After World War II, U.S. documentarians engaged in a rigorous
rethinking of established documentary practices and histories.
Responding to the tumultuous transformations of the postwar
era--the atomic age, the civil rights movement, the Vietnam War,
the emergence of the environmental movement, immigration and
refugee crises, student activism, the globalization of labor, and
the financial collapse of 2008--documentary makers increasingly
reconceived reality as the site of social conflict and saw their
work as instrumental to struggles for justice. Examining a wide
range of forms and media, including sound recording, narrative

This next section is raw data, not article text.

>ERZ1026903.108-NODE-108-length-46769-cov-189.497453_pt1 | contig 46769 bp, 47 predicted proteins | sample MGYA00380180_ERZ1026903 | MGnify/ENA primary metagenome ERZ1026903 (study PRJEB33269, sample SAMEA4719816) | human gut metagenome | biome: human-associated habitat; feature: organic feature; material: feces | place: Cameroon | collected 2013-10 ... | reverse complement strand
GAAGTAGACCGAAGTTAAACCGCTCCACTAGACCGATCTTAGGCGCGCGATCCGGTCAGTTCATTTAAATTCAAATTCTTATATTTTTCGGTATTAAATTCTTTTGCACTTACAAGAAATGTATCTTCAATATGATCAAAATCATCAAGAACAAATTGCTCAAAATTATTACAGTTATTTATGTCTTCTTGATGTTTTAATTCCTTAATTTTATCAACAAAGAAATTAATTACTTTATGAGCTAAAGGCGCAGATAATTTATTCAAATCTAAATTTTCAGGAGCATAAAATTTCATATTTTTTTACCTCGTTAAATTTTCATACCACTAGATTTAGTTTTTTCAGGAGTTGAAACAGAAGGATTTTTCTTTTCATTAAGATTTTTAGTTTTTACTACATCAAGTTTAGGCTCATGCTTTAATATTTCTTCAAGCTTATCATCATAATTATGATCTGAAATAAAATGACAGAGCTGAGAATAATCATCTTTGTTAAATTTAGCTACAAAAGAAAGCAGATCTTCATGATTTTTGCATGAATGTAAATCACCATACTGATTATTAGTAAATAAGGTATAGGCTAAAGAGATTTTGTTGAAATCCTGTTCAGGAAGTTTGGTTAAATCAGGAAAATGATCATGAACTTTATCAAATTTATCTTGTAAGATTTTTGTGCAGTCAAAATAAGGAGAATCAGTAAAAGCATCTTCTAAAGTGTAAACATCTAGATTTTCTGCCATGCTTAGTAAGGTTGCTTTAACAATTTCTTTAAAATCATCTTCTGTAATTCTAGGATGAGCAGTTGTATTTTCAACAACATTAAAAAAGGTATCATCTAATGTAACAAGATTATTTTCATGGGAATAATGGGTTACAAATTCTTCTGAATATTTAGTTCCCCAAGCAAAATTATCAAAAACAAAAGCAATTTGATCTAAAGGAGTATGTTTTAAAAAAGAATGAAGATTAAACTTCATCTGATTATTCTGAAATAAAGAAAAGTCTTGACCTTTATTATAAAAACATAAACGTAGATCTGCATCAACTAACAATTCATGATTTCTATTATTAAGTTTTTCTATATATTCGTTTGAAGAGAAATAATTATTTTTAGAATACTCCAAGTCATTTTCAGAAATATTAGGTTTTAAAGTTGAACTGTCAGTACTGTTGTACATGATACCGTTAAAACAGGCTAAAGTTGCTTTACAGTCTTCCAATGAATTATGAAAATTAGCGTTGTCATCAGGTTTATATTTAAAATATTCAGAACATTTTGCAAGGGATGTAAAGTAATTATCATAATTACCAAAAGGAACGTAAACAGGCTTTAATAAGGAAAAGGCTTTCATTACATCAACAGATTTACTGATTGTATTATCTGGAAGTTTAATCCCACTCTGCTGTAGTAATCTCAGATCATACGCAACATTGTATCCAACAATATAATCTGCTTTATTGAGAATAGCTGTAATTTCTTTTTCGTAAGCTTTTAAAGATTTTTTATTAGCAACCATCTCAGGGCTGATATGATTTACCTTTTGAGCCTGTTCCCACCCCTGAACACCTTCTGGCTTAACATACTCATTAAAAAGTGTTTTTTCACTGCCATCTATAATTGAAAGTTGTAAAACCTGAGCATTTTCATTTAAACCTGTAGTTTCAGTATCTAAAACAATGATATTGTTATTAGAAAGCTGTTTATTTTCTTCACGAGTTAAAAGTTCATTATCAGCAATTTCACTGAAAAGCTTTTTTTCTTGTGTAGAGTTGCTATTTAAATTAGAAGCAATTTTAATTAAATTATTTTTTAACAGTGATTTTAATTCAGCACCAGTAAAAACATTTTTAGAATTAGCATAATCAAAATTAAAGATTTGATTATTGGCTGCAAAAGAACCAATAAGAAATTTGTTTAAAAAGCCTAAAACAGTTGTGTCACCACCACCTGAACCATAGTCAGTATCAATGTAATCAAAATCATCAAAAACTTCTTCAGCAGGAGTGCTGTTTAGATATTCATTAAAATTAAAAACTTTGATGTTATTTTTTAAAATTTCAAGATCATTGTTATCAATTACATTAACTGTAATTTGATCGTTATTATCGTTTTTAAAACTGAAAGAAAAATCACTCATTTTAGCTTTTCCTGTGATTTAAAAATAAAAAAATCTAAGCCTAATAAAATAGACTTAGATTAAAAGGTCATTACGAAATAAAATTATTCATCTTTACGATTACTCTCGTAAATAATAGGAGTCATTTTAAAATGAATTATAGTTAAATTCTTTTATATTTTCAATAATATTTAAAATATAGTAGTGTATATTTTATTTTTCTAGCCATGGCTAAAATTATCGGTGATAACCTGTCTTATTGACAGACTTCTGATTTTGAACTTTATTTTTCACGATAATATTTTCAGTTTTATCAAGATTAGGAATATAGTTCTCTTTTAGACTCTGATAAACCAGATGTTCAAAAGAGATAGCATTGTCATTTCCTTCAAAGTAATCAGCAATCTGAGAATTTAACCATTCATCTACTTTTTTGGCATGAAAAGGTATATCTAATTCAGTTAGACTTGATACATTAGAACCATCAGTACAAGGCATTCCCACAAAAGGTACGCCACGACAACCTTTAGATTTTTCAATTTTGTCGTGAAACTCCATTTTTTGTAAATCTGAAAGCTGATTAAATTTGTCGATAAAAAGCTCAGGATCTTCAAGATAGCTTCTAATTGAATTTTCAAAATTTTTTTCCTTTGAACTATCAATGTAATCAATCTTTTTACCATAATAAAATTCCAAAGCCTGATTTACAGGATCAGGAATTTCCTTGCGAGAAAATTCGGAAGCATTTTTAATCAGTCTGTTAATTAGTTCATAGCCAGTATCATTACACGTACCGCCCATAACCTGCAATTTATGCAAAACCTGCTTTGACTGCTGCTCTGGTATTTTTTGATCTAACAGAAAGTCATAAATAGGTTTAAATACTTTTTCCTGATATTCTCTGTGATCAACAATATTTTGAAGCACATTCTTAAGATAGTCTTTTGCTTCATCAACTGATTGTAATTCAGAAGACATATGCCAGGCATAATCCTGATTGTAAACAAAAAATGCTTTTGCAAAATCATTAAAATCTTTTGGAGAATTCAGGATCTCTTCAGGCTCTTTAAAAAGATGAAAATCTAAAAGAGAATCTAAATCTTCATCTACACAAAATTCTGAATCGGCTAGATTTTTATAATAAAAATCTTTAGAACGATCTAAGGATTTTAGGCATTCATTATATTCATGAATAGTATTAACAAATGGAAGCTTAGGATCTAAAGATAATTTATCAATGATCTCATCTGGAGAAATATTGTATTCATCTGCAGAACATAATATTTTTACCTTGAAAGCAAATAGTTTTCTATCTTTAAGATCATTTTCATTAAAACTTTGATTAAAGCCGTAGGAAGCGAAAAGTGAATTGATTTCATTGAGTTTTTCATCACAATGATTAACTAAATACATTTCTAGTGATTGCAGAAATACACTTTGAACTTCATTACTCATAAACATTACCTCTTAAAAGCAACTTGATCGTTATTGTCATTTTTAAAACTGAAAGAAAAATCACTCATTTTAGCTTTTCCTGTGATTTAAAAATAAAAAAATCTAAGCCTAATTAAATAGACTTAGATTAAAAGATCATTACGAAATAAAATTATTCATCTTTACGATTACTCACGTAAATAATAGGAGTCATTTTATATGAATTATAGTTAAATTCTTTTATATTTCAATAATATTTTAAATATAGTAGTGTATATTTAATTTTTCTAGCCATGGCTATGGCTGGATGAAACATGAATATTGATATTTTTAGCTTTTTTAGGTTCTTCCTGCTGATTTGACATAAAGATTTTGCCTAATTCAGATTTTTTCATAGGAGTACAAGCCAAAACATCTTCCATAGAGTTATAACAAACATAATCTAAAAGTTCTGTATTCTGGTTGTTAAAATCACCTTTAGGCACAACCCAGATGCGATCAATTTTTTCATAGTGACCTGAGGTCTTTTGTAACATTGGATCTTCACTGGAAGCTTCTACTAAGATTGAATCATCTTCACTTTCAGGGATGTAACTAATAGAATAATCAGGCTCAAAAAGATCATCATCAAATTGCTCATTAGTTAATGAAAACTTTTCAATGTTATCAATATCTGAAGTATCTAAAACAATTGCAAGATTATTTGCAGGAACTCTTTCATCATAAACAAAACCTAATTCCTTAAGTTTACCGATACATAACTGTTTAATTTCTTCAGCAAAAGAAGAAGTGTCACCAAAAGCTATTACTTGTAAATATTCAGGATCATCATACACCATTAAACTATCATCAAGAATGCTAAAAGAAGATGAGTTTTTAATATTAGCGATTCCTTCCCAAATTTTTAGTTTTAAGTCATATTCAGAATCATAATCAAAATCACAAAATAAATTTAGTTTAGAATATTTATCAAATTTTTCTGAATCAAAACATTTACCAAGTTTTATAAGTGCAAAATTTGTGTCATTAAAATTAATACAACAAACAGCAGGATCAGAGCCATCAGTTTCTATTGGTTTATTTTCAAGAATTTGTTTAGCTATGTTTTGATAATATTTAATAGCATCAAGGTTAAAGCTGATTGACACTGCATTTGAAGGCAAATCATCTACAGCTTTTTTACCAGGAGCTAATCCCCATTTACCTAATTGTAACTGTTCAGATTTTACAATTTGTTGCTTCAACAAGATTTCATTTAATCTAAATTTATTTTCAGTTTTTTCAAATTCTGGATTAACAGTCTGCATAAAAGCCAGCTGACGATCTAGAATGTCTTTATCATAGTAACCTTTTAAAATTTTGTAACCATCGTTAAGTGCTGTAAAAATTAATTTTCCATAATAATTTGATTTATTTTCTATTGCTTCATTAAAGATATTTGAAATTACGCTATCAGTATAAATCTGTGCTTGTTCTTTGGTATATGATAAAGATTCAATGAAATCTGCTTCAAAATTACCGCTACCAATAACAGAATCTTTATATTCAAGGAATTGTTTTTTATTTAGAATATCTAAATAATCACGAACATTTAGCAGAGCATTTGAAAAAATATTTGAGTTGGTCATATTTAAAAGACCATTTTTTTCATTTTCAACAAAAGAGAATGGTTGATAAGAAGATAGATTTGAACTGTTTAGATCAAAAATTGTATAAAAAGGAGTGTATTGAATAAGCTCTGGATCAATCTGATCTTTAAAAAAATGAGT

journalism, drawing, photography, film, and video, this book is a
daring interdisciplinary study of documentary culture and practice
from 1945 to the present. Essays by leading scholars across
disciplines collectively explore the activist impulse of
documentarians who not only record reality but also challenge their
audiences to take part in reality's remaking.
In addition to the editors, the volume's contributors include
Michael Mark Cohen, Grace Elizabeth Hale, Matthew Frye Jacobson,
Jonathan Kahana, Leigh Raiford, Rebecca M. Schreiber, Noah Tsika,
Laura Wexler, and Daniel Worden.